A few days ago we visited an antique shop in a nearby town. It looked really good on the outside and when we first walked through the door. It had lots of large pieces of furniture on sides of aisles that were like labyrinths. Oil paintings and mirrors went to the tall ceilings. However, it didn’t take long to realize that those “Chippendale” mirrors had new glass and a few of the “George III style” case pieces and highboys were really, at best, “Federal Revival” or, worse, 1940’s “Federal Revival of a Revival” (our own term). To the dealer’s credit, there was no attribution of date on the finely printed price cards and the word “style” was added to the name of the period. But the pieces were expensive. We didn’t buy anything. We like completely honest labeling. Besides, why, if a piece was manufactured in the US in 1945, do we call it “George III” and not “Truman Era Federal Revival”?
But these things are easy to detect. So, generally, are “married” pieces where the top of one piece is added to the bottom of another. Harder to detect are the pieces that have been so skillfully repaired or embellished that it’s hard to see how much of it is original. As we all know from Roadshow, replacements of a foot or a finial do detract from value, but if it has been well done and the repair is small, the value of a great piece may not be harmed that much. But how much is too much? When does the face lift go too far? When is it really an effort to deceive?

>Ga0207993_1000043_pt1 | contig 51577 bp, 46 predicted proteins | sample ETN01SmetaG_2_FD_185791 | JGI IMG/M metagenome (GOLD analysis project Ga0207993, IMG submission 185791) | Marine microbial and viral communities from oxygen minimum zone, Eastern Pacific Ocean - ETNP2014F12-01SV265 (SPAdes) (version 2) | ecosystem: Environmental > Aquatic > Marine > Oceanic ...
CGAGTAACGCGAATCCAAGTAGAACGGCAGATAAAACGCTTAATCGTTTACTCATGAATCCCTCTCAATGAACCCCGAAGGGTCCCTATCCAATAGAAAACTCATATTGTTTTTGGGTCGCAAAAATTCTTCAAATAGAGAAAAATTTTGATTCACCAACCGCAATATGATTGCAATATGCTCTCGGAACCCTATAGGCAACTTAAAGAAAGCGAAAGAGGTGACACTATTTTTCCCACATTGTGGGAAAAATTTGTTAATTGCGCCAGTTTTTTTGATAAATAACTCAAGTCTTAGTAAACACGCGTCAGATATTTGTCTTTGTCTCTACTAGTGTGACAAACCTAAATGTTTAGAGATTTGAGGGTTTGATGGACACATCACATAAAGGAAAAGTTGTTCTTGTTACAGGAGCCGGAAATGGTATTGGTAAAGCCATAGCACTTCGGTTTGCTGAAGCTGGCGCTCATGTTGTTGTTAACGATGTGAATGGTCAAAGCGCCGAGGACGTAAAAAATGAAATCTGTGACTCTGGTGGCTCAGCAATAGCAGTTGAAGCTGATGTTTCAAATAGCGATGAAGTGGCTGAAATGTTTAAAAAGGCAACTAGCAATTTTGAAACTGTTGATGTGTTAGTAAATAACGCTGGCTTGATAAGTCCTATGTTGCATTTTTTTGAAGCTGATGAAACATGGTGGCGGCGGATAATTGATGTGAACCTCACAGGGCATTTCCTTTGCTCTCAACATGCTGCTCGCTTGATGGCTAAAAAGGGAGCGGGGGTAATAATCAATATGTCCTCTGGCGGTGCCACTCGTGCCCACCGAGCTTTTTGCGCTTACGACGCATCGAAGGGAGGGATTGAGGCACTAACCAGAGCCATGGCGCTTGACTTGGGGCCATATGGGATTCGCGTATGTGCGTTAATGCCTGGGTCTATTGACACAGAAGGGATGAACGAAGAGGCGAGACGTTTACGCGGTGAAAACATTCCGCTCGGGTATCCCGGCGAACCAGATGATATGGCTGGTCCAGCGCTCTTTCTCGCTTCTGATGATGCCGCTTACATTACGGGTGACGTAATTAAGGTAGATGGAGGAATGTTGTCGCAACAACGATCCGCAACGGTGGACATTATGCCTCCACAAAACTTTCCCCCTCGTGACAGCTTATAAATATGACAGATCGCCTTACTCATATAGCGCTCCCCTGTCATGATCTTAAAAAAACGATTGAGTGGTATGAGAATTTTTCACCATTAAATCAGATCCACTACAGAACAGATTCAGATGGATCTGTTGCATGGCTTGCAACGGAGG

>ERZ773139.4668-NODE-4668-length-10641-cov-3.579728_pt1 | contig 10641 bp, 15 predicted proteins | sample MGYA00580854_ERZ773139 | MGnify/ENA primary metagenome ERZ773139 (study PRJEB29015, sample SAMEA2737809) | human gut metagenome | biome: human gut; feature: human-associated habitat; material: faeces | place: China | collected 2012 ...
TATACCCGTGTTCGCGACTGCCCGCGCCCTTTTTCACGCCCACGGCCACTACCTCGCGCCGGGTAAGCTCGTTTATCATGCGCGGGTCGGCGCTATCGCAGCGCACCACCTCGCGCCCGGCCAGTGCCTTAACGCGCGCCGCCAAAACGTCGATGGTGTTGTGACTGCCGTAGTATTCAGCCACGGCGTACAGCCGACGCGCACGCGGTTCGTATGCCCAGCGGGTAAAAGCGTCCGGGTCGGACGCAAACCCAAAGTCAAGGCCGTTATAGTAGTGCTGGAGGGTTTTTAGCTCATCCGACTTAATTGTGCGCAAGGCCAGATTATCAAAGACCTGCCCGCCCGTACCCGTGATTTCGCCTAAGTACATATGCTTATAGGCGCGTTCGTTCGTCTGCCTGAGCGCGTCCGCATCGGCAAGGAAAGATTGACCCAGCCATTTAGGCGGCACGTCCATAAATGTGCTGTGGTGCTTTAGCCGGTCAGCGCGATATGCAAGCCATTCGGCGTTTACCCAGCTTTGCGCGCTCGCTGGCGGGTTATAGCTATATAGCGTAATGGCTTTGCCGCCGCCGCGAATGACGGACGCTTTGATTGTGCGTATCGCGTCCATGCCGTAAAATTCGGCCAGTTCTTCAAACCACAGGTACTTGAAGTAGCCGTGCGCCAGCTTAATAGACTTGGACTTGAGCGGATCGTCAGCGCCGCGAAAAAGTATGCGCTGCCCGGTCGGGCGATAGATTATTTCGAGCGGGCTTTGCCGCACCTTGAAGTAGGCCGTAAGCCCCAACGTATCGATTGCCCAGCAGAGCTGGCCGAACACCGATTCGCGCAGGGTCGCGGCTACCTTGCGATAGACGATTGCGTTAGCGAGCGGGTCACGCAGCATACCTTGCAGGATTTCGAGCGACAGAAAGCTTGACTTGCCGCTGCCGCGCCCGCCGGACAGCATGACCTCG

We ran into the pieces above in an antique mall in another state. The prices were high. The labels both gave a date and no mention was made of repairs or the addition of new sections. The plantation desk, for example, was given the date of “circa 1800’s”. The interior had all been painted, clearly new, in a green. But most importantly, notice how the cornices of both pieces have the same finish and how the wood in both smooths out and shows no sign of wear as you go up. Notice, too, that the top shelf in the corner cupboard doesn’t match the other two shelves, but does match the thickness of the shelves in the plantation desk. Would, also, a corner cupboard have glass doors in that style? It had been marked “sold”. Had these been extensively repaired? If so, had the facelift gone too far? Should labels tell of repairs, especially if the owner of a booth is not present to authenticate a piece?
On the good side, we want to show two pieces, above, that we have no doubt about authenticity. Both were at last fall’s Antique Show at Locust Grove in Louisville. The chest would be Kentucky cherry piece, probably from around 1840. The price was very reasonable. The cupboard would have been much later and could have come from Ohio or Indiana. They were real. Neither had a face lift.